Before planting your cool season vegetables, be sure you are careful in site selection and fertilizing. When planting root vegetables, group them together and fertilize with a low nitrogen, high phosphorous fertilizer, like E.B. Stone Organics Bulb Food. This helps promote good root development and minimizes overgrowth of the upper foliage. Cool season vegetables are often smaller and more compact than warm season and do not take up as much space in your vegetable garden. They can be planted amongst the warm season starts without offering competition for nutrients or sunlight, and will be ready for harvest long before your tomatoes or peppers. Similarly, try planting starts under a deciduous tree so the tree can offer protection and cooler temperatures when leafed out.  This also minimizes the chance of bolting when temperatures begin to rise.


Do you like annual herbs like cilantro and parsley? People are often surprised that these herbs are cool season, and perform best when temperature are mild. Plant significant quantities for harvest, using them to make cilantro or parsley pesto that can be preserved in the freezer for use all summer.


Don’t forget to spice up your garden with edible flowers, too! Plant violas and calendulas for a splash of colors amidst your greens, and toss them into a salad to bring a new and exciting aesthetic to your table.

swiss chard

California’s climate is ideal for growing vegetables year-round, and now is the time to create the most varied vegetable garden possible. There are so many wonderful varieties and types of vegetables to plant, you can create your own backyard farmer’s market to provide you with produce throughout the season. Let’s get growing cool season vegetables!




Topics: What Can I Plant This Season?, Edibles, Container Ideas, Veggies and Herbs

Winter Garden Care & Spring Planting Direction Is Here...

Posted by Green Acres Nursery & Supply on Feb 14, 2014 2:21:00 PM

Many gardeners have been asking, am I doing the right things in my garden this time of year? Read on to find out...

winter veggies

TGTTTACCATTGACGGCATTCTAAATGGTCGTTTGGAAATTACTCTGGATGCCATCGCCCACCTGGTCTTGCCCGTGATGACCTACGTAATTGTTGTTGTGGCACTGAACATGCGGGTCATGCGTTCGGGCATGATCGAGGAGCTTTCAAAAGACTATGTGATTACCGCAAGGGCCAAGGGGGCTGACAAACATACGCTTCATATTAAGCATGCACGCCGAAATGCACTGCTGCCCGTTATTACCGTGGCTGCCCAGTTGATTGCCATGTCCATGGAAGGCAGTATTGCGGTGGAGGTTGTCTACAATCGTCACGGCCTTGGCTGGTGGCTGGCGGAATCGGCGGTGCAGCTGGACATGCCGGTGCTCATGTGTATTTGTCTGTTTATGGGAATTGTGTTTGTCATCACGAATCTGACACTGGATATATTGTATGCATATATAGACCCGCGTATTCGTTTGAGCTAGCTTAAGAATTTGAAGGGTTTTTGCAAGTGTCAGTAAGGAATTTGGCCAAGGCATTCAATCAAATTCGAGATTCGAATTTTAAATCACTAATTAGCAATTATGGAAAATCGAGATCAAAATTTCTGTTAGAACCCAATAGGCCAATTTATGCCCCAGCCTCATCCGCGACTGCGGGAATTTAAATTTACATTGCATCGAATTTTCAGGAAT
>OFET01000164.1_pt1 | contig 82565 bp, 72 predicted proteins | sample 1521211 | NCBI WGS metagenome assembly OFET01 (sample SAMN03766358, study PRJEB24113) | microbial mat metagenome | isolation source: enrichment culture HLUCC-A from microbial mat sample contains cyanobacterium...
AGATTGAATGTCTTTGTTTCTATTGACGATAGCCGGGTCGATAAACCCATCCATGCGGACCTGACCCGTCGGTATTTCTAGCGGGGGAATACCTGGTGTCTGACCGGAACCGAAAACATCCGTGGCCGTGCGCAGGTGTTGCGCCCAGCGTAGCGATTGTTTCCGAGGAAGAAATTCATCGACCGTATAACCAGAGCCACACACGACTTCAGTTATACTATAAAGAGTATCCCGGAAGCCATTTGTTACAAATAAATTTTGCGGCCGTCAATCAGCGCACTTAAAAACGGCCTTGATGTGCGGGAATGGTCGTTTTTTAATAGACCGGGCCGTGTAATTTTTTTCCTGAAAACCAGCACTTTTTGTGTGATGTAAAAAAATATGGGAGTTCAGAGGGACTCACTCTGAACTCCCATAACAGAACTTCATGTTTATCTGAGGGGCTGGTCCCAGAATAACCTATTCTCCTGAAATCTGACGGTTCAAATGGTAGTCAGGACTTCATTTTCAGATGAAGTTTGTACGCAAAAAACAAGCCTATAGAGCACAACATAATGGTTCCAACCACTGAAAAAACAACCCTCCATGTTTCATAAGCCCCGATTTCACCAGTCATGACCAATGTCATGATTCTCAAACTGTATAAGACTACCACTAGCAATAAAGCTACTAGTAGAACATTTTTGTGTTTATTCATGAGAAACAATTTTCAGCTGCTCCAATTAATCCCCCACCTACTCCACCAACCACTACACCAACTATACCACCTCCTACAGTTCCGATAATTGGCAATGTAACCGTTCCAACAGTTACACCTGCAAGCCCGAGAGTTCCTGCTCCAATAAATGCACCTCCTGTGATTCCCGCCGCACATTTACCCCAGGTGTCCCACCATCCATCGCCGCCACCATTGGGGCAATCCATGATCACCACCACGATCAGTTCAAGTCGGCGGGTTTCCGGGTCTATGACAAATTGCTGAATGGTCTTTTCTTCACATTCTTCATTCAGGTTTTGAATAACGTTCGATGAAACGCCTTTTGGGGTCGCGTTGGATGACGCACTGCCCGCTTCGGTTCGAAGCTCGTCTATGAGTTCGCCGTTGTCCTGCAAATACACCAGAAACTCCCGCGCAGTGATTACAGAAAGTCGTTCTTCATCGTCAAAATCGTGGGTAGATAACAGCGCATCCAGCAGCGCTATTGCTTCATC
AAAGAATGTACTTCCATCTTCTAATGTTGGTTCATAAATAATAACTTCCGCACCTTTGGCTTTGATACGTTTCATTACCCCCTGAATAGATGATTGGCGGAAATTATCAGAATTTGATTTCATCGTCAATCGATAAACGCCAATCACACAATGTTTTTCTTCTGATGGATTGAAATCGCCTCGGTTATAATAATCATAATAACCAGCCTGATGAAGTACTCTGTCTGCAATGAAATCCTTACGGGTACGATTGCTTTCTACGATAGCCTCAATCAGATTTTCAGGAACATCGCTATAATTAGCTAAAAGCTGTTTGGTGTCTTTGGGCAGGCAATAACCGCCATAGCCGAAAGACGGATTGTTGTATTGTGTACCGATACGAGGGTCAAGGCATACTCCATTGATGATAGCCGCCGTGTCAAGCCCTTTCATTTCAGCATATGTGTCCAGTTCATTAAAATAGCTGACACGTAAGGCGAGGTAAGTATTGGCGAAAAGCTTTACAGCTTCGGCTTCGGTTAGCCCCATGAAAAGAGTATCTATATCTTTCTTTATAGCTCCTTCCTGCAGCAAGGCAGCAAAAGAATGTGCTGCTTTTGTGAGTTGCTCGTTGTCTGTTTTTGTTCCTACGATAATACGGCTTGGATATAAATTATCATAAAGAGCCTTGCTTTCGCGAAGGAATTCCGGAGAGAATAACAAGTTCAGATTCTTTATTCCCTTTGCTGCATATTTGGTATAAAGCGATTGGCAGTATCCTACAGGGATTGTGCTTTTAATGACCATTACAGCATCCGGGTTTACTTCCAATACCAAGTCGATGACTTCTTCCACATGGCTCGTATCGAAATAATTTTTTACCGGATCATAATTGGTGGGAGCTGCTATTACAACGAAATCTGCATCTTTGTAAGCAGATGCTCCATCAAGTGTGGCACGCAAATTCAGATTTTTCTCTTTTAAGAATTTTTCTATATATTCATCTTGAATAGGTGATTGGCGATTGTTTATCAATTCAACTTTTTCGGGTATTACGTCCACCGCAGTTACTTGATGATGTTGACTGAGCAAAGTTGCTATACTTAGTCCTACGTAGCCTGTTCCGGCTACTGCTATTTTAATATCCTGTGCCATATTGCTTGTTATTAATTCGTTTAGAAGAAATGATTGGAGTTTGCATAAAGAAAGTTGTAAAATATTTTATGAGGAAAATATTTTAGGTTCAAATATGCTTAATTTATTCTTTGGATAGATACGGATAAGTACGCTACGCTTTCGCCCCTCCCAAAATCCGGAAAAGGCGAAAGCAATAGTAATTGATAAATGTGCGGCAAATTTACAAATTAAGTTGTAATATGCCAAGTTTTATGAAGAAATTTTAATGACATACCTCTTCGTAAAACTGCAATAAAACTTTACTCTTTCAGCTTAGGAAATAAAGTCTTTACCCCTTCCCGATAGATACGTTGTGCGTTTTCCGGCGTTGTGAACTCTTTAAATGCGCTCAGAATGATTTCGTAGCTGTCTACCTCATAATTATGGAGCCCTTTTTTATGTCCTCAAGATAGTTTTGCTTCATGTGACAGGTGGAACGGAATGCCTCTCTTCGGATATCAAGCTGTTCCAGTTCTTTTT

Winter Garden Care: 

If you currently have a winter garden, the plants should be leafy vegetables like lettuce, mustard greens, cabbage, chard, spinach, broccoli, cauliflower, Brussels sprouts.  Also included in a winter garden would be carrots, turnips, celery, onions, potatoes, shallots, garlic and kohlrabi.

  • Go through garden cultivate weeds, remove litter, and check for infestations of snails, slugs and cabbage worms (caterpillars).  Treat for snails and slugs with Sluggo or Sluggo Plus and treat for cabbage worms with BT (bacillus thuringiensis).
  • Fertilize with EB Stone Organics Citrus, Vegetable, or All Purpose formula.  Plants cannot read so they do not care what the label has printed on it.

What Does Every Plant Need?

  • N – Nitrogen – the first number listed on a fertilizer label is for green leafy growth and is utilize in high amounts by growing plants.
  • P – Phosphorus – the second number listed on a fertilizer label is for root development, flower development and fruit development.
  • K – Potassium – the third number listed on a fertilizer label is for general plant health, water uptake and cell turgidity.  Very important for root crops and flowering bulbs.
  • Do not apply fertilizers to dry soils and always apply a large amount of water to the soil at the time of fertilizing.
  • Depending on the spring weather, your winter gardens could continue to produce through mid-April.  When the daytime temperatures are consistently in the mid eighties, leafy vegetables will begin to get bitter.

spring vegetables

Spring Garden Prep:

Planting temps should be consistently in the seventies.  Soil temps should be at or above 64°F.

  • Choose a location that will get six to eight hours of sunlight.
  • Choose a location that will get good air flow through the garden.
  • Choose a location that has good soil drainage.  This is most likely the biggest problem for gardeners in the Lincoln area.
  • For poor draining soil locations…make raised planter beds and break-up the soil surface in the interior of the raised bed.  Fill the raised planter beds with Green All Soil Booster.  Plants can be grown in this mix without blending with native soil or any other soil mixes.
  • Add EB Stone Organics Sure Start fertilizer into the soil mix either at the time of planting or ten to fourteen days later.
  • Plant your seedling starts or your purchased starter plants and water the garden immediately.
  • Please see attached listing for spring plantings.

Planting Types: 

Starting seeds vs. starters

  • There is plenty of time to start seeds from packets indoors at this time.
  • Advantage with seeds, greater choices on the varieties, can control the care the plants have received from the start.
  • Use starter trays or peat plugs to start seeds.
  • Do not plant seeds too deep, they will not germinate.
  • Water seed starts and cover, place in a warm area i.e. on top of the refrigerator.
  • After the seeds have germinated, move the trays into a brightly lit location.